There is a lot wrong with the NFL salary structure. Quarterbacks and high draft picks get most of the owners’ money as teams also struggle to unload overpaid starters. Some players take advantage of the system, like DE Julius Peppers. He earned $1 million a game last season from the Panthers and knew somebody would pay his price this year, too (the Bears wrote the free-agent check). Here are my top 10 overpaid players in the NFL. -- John Czarnecki
Bill Romanowski, LB, Denver
Romanowski was the poster boy for the drug craze in the late '90s and early '00s. He went so far as admitting to using steroids and human growth hormone during his playing days, but was never suspended for it.
Shawn Springs, CB, Seattle
Springs missed three games with a hamstring injury in 2000, then was immediately suspended four games the following season for violating the NFL's steroid policy.
Julius Peppers, DE, Carolina
Peppers won Rookie of the Year honors in 2002 and finished the season with a dozen sacks, but then missed the first four games of the '03 season as punishment for testing positive as a rookie.
David Boston, WR, San Diego
Boston's four-game suspension in 2004 stood out a bit more since he was mixed up with the same BALCO agents who dealt with Barry Bonds.
Shawne Merriman, LB, San Diego
One of the more well-publicized suspensions in recent seasons, Merriman missed Weeks 9-12 of the 2006 season as punishment for testing positive for steroid use. This led to the NFL passing a rule which prohibits a player who tests positive from being selected to the Pro Bowl or winning any other performance awards in the same season.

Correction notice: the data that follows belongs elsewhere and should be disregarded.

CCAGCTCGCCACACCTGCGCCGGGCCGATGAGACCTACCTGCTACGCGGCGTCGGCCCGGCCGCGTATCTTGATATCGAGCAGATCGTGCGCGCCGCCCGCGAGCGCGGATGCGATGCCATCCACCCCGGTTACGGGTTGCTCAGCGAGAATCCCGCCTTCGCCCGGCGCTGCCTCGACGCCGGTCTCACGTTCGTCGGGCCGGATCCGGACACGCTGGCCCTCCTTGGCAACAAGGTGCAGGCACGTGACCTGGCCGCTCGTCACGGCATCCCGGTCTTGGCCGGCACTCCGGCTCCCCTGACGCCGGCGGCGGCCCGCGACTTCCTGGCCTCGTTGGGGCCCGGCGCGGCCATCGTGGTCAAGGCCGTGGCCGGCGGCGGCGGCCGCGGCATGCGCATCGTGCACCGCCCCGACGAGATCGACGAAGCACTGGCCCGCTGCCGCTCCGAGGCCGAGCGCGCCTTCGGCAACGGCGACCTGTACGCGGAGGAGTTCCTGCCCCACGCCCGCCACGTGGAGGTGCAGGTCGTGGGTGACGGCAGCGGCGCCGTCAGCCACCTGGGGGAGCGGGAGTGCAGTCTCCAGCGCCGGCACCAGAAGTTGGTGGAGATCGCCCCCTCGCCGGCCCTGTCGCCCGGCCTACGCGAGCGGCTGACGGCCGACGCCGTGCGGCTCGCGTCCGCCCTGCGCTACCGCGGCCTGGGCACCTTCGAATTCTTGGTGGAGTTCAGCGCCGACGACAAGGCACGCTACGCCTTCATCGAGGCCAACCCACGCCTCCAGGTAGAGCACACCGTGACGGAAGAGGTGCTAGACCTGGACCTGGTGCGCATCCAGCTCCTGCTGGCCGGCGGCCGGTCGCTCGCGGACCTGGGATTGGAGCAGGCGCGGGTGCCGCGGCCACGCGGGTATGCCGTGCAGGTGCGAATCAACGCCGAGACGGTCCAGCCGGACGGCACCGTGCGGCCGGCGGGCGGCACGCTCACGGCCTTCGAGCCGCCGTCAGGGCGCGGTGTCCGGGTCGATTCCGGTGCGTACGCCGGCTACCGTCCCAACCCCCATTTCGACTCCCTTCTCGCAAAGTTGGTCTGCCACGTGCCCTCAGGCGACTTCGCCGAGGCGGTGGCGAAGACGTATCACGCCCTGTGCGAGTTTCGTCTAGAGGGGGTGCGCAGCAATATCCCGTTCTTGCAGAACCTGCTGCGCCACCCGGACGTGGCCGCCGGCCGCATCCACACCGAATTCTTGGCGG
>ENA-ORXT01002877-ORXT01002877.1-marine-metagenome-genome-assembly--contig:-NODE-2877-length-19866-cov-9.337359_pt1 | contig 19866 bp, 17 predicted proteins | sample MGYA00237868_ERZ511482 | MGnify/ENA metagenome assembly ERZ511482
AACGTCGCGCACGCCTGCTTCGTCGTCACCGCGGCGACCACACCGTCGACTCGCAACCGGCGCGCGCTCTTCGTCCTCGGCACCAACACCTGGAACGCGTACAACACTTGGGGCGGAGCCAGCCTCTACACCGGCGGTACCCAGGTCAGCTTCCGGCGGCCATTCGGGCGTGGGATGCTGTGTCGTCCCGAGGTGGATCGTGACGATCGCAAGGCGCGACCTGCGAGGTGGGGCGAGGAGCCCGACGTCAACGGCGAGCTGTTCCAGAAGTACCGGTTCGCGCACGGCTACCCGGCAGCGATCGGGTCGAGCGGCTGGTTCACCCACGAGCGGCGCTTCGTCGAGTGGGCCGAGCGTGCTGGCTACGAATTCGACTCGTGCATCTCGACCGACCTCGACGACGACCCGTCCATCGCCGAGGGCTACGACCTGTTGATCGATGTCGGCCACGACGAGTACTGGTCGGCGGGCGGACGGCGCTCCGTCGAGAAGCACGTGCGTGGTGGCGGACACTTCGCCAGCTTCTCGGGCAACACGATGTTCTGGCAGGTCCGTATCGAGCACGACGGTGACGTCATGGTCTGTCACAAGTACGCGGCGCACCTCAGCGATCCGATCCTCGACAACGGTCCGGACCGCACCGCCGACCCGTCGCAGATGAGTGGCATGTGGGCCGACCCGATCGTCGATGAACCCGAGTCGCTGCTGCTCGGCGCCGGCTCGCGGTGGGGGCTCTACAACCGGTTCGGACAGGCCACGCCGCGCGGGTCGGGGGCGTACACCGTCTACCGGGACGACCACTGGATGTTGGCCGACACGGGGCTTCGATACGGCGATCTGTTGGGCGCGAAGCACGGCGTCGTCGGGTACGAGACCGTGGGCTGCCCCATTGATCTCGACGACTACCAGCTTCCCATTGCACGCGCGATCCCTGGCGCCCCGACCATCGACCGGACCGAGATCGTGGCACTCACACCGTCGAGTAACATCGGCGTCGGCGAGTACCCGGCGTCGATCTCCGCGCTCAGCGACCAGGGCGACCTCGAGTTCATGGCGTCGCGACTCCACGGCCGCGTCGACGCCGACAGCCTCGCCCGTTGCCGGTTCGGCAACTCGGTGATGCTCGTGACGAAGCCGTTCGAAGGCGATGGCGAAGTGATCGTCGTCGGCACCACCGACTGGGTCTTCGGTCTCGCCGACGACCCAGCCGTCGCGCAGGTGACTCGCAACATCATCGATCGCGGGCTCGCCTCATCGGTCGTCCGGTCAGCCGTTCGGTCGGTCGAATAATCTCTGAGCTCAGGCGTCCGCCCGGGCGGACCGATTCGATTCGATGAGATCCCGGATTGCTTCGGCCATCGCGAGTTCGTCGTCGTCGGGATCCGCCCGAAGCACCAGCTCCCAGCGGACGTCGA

Deuce McAllister, RB, New Orleans
Charles Grant and Will Smith barely avoided suspensions, but McAllister wasn't as fortunate. Deuce was one of four Saints who tested positive in 2008 for a banned diuretic which can serve as a masking agent for steroids.
Will Smith, DE, New Orleans
Smith wasn't forced to miss any games after he was named as an offender by the NFL in 2008. He escaped any suspension after his appeal held up.
Charles Grant, DE, New Orleans
He wasn't suspended, but he had to appeal in order to survive missing any games. He's since been released by the team and is still searching for a team to play for in 2010 despite signing a seven-year, $63 million deal before the 2007 season.
Pat Williams/Kevin Williams, DT, Minnesota
Both mammoth defensive linemen claim to have unknowingly consumed a substance which was on the banned list. Their case is still pending.
Dwayne Bowe, WR, Kansas City
Bowe was becoming an integral part of the Chiefs' passing attack before missing Weeks 11-14 in '09 because of his suspension. Subsequently, he didn't catch a touchdown pass after Week 7.
Calvin Pace, DE, New York Jets
Pace came over to the Jets from Arizona in a six-year, $42 million deal in 2008 and missed the first four games of 2009 because of suspension. He finished 2009 with 55 tackles and eight sacks.
Luke Lawton, LB, Oakland
Lawton's played for eight different teams since getting drafted in 2004, primarily on special teams. He was suspended for the last two games of 2009 and will miss the first two games next year as well.
David Vobora, LB, St. Louis
On September 30 last year, Vobora was suspended four games for violating the NFL's performance enhancing substance policy. Like Kevin and Pat Williams in Minnesota, he claims the substances he took weren't listed on the label.
Erin Henderson, LB, Minnesota
E.J. Henderson's little brother played minimally for the Vikings in two seasons before getting served a four-game suspension in December.